Hill, Paul, Jr. Coming of Age: African-American Male Rites of Passage. Chicago: African-American Images, 1992. Good source of stories to read about growing up and becoming a man.

Petrich-Kelly, Barbara and Rohm, Kristen, Growing Up and Learning to Feel Good about Yourself: An Educator’s Bilingual Guide to Teaching Puberty. Santa Cruz, CA: ETR Associates, 1996. This curriculum has the great advantage of being in both Spanish and English. There are lesson plans about your body, human sexuality, relationships, changes and choices. These are preceded with a section on teacher preparation which covers information, attitudes and the importance of feeling good about teaching this subject.

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Materials for Classroom Use

What Kids Want To Know About Sex and Growing Up”, put out by Children’s Television Workshop. The first 30 minutes is the part shown to 5th graders in New Haven . The rest provides an excellent model of how to answer controversial or sensitive questions children may ask. This video is available in video stores on the community service shelf. One hour long.

“Looking Good, Feeling Good: Healthy You”, from Sunburst Communications (1-800-431-1934), Pleasantville, NY. A clever film which covers the potentially boring topics of hygiene and health throughout puberty with fast action, graphics, and humor. 17 minutes.

“Feelings: Inside, Outside, Upside Down”, also from Sunburst. A very thorough and engrossing presentation about the emotional changes of puberty. It also shows young people using communication and relationship skills to solve problems and deal with their feelings.

“Always Changing,” Procter & Gamble School Programs (1-800-526-6611). Shown to 4th grades. It and other hygiene films and products are free from the company for students.

Other Formats
Channing L. Bete, Co., Inc. (1-800-628-7733) Scriptographic pamphlets about many issues surrounding puberty, adolescence, talking with adolescents about sex, decision-making, AIDS. These are available free from the State or City Health Department and are very easy to read.

Madaras, Linda What’s Happening To My Body ? For Girls and For Boys. These are very reassuring and comprehensive books which cover the basic facts of male and female development. Each has a chapter about the other sex. They are very good for individual reading, for research and reports.

Pamphlets from ETR Associates (1-800-321-4407) can be useful tools for classroom or small group activities, especially with peer educators.

* 101 Ways to Say No To Sex: Students’ Ideas for Being Firm About Saying NO (Also in Spanish)

* 101 Ways to Survive Puberty

* Growing Older: Facts and Feelings (8 pages)

Braunginn, Stephen Higginbotham Stand Strong. Madison, WI: Wisconsin Clearinghouse, 1991. This is a 16 page comic book aimed at ages 12-18, which focuses on the lives of several African-American teenagers at an urban youth center. Although the protagonists are older than 4th and 5th graders, they are facing the same decisions which the precocious students are facing. The comic book format is fun to read and the story can open discussion about the difficulties students face in overcoming peer pressure, preventing pregnancy, resisting alcohol and other drugs, and in building a positive self-image. Stand Strong comes with a companion booklet for adults who work with African-American youth called, What Caring Adults Can Do To Help Our African-American Youth.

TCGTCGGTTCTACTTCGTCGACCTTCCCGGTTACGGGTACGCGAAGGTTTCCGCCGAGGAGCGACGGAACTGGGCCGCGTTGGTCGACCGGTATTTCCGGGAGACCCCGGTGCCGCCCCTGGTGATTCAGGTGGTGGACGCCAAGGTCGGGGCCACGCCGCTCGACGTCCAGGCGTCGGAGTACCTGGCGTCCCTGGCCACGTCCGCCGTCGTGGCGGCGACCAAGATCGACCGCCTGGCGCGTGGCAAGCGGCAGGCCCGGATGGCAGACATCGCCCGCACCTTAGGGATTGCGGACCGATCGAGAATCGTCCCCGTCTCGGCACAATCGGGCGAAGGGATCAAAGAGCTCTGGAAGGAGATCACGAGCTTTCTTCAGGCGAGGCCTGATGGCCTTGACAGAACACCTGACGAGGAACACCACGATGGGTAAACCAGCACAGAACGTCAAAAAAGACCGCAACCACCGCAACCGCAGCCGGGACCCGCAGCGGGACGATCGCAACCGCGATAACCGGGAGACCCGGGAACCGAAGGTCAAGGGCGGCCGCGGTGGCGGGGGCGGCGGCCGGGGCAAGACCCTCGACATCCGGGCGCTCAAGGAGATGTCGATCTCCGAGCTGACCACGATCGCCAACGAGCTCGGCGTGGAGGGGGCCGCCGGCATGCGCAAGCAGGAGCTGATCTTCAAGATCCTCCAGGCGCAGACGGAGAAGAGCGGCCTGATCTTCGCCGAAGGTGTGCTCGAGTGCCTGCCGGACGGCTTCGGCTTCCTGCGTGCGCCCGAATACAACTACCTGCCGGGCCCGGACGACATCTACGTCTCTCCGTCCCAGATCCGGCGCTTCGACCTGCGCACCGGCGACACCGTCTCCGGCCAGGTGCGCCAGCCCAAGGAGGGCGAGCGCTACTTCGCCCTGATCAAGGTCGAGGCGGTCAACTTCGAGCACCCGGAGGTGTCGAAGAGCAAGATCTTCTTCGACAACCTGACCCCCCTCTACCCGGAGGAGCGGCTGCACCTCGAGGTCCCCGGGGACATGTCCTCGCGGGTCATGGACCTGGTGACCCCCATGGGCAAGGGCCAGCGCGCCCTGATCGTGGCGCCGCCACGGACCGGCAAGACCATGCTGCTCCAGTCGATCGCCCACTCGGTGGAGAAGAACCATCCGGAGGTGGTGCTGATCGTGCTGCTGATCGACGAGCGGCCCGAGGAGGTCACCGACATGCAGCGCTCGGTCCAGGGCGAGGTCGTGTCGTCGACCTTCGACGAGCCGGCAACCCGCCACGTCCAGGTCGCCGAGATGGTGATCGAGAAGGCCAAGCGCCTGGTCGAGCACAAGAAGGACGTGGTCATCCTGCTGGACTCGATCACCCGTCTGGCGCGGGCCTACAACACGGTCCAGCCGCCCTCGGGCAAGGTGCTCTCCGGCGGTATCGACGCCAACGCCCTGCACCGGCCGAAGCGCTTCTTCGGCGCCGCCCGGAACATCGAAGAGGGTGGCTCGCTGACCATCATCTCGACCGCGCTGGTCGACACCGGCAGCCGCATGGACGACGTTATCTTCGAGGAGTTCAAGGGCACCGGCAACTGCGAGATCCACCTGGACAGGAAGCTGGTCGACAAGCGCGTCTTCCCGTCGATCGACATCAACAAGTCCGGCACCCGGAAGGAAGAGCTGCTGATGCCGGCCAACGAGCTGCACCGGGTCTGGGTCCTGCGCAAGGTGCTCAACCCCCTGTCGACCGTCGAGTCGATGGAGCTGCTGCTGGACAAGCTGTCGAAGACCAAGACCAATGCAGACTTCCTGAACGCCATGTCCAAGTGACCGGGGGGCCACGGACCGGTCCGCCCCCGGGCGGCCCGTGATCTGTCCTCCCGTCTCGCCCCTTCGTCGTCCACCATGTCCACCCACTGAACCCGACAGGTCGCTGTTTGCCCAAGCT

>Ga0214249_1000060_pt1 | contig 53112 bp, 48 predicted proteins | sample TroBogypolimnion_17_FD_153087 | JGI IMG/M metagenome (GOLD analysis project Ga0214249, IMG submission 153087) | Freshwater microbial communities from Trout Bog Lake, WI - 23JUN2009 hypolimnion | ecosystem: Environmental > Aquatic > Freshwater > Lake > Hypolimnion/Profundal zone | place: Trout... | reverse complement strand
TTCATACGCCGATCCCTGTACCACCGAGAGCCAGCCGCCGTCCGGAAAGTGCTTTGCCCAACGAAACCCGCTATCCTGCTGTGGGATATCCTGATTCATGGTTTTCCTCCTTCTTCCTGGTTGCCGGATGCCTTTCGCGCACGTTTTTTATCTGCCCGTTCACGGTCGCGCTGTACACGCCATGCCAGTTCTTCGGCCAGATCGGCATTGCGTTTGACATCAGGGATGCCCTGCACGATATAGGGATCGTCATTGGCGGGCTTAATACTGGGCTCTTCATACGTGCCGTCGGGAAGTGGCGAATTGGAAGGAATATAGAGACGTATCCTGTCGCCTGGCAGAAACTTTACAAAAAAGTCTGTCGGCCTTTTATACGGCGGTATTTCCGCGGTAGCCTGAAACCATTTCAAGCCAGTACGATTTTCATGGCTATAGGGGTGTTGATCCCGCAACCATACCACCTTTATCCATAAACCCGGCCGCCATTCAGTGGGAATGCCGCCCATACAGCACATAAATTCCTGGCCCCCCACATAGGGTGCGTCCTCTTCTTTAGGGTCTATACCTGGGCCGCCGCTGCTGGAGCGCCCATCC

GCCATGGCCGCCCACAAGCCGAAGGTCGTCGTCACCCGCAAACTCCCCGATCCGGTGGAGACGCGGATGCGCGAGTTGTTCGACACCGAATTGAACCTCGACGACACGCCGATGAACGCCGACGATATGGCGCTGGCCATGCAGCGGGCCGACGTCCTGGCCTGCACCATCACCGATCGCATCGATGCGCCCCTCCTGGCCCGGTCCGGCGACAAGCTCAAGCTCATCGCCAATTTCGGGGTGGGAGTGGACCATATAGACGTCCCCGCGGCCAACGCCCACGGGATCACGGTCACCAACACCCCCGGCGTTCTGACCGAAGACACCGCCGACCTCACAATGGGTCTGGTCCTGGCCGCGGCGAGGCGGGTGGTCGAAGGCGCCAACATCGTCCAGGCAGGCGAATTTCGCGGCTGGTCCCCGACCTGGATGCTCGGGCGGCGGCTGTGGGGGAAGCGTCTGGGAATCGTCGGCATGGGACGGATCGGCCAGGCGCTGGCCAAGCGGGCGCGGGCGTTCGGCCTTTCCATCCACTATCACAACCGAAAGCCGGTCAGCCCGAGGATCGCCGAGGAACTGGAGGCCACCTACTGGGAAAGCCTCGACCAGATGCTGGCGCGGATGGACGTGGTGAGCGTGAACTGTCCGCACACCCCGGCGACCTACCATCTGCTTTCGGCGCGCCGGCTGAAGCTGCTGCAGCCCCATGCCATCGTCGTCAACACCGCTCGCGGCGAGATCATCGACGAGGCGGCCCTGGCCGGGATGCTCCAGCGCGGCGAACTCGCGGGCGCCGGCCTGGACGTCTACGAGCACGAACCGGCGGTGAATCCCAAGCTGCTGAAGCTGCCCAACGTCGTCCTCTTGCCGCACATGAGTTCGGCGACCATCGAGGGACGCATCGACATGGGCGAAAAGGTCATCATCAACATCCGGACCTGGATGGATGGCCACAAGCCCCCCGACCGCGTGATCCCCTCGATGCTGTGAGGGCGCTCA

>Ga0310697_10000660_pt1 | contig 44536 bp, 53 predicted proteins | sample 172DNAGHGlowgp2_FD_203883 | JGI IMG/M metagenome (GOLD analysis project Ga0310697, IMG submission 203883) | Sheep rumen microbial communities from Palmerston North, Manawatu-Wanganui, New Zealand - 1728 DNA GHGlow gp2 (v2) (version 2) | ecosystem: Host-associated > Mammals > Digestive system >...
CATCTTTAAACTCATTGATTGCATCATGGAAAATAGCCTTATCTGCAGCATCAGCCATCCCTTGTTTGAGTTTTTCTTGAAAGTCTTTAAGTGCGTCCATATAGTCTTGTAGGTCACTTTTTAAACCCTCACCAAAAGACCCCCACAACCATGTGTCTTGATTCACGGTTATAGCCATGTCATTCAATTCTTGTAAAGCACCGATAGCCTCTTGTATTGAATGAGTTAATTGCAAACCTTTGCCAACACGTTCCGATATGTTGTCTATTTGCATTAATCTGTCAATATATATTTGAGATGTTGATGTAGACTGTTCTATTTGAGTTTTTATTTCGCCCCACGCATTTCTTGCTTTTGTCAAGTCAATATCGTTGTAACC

Center For Population Options (now Advocates for Youth), Talking With TV: A guide for grown-ups and Kids. How to make TV a conversation starter on relationships, values and sexuality. Washington, DC: 1989

American Red Cross’ African Proverb Posters. This is set of large, beautiful posters with a lesson related to HIV/AIDS prevention accompanying each one. They can be applied to learning about puberty, growing up and making decisions about sex.

Story Books for students to read: (Most recommended for ages 12 and up) selected from the Bookfinder (see above) because they treat social and emotional themes related to puberty, maturation and relationships.

1. Betancourt, Jeanne. More than Meets the Eye, Bantam, Doubleday, Dell: 1990 boy-girl relationships, interracial prejudice, parent-child communication and friendship

2. Blakeslee, Ann R. After the Fortune Cookies, Putnam & Grosset Group 1989. resisting change, maturation, gender role identity, extended family relationships

3. Calvert, Patricia. When Morning Comes, Charles Scribner’s Sons, 1989. maturation, boy-girl relationships, decision-making, running away, accepting self.

4. Geller, Mark. Raymond, Harper Collins, 1988. emotional & physical abuse, running away, fear of physical harm.

5. Meyer, Carolyn. Denny’s Tapes, McElderberry Books, 1990. African-American, search for identity, maturation, interracial marriage.

6. Reading, Jacqueline P. The Summer of Sassy Jo, Houghton Mifflin, 1989. ambivalence: feelings of belonging, parent-child communication, trust/distrust, boy-girl relationships.

7. Sachar, Louis. The Boy Who Lost His Face. Alfred A. Knopf, 1989. Boy-girl relationships, ostracism, peer relationships, meaning of friendship.

8. Sachar, Louis. There’s a Boy in the Girls’ Bathroom, Knopf, 1987. Being bothered by a bully, counseling experiences, classmate relationships, self-confidence, making friends.

9. Shusterman, Neal. The Shadow Club, Little, Brown & Co., 1988. clubs, competition, gangs, harassment.

9. Wilson, Johnniece Marshall. Oh, Brother, Scholastic, 1988. sibling jealousy & relationships, peer and family relationships.

10. Wilson, Johnniece Marshall. Robin On His Own, Scholastic, 1990. Parent-child communication, accepting change, feelings of loss.

11. Yarborough, Camille. The Shimmershine Queens, Putnam Berkley Group, 1989. self-acceptance, African-American, values, friendship, feelings of inferiority.

HBJ Reading Series: 5th grade stories which are connected to the developmental pathways, the social skills and the puberty educationgoals of this unit: